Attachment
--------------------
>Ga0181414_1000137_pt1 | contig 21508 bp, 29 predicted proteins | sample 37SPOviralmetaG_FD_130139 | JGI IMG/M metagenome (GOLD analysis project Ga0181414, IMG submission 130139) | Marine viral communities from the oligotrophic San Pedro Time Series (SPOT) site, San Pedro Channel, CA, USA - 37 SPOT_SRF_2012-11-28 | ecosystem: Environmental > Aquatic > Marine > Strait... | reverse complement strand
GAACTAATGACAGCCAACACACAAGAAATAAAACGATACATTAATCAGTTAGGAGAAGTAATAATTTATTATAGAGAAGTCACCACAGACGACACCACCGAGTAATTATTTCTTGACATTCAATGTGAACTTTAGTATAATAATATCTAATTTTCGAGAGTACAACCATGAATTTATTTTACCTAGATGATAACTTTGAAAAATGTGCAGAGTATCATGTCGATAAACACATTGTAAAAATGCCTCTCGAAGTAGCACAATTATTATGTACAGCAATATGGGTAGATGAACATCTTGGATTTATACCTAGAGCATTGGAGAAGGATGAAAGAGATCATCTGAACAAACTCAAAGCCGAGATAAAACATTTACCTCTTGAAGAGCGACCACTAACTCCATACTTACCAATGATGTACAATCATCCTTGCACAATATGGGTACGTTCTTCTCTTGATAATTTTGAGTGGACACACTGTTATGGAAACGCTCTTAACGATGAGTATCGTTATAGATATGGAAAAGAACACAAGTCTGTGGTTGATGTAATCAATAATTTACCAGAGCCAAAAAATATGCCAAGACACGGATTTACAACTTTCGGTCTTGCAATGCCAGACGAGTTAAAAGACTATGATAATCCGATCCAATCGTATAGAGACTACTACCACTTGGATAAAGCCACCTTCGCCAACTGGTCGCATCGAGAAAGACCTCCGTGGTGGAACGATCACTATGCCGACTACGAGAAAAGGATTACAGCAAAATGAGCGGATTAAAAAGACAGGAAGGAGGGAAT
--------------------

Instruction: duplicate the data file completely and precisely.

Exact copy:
>Ga0181414_1000137_pt1 | contig 21508 bp, 29 predicted proteins | sample 37SPOviralmetaG_FD_130139 | JGI IMG/M metagenome (GOLD analysis project Ga0181414, IMG submission 130139) | Marine viral communities from the oligotrophic San Pedro Time Series (SPOT) site, San Pedro Channel, CA, USA - 37 SPOT_SRF_2012-11-28 | ecosystem: Environmental > Aquatic > Marine > Strait... | reverse complement strand
GAACTAATGACAGCCAACACACAAGAAATAAAACGATACATTAATCAGTTAGGAGAAGTAATAATTTATTATAGAGAAGTCACCACAGACGACACCACCGAGTAATTATTTCTTGACATTCAATGTGAACTTTAGTATAATAATATCTAATTTTCGAGAGTACAACCATGAATTTATTTTACCTAGATGATAACTTTGAAAAATGTGCAGAGTATCATGTCGATAAACACATTGTAAAAATGCCTCTCGAAGTAGCACAATTATTATGTACAGCAATATGGGTAGATGAACATCTTGGATTTATACCTAGAGCATTGGAGAAGGATGAAAGAGATCATCTGAACAAACTCAAAGCCGAGATAAAACATTTACCTCTTGAAGAGCGACCACTAACTCCATACTTACCAATGATGTACAATCATCCTTGCACAATATGGGTACGTTCTTCTCTTGATAATTTTGAGTGGACACACTGTTATGGAAACGCTCTTAACGATGAGTATCGTTATAGATATGGAAAAGAACACAAGTCTGTGGTTGATGTAATCAATAATTTACCAGAGCCAAAAAATATGCCAAGACACGGATTTACAACTTTCGGTCTTGCAATGCCAGACGAGTTAAAAGACTATGATAATCCGATCCAATCGTATAGAGACTACTACCACTTGGATAAAGCCACCTTCGCCAACTGGTCGCATCGAGAAAGACCTCCGTGGTGGAACGATCACTATGCCGACTACGAGAAAAGGATTACAGCAAAATGAGCGGATTAAAAAGACAGGAAGGAGGGAAT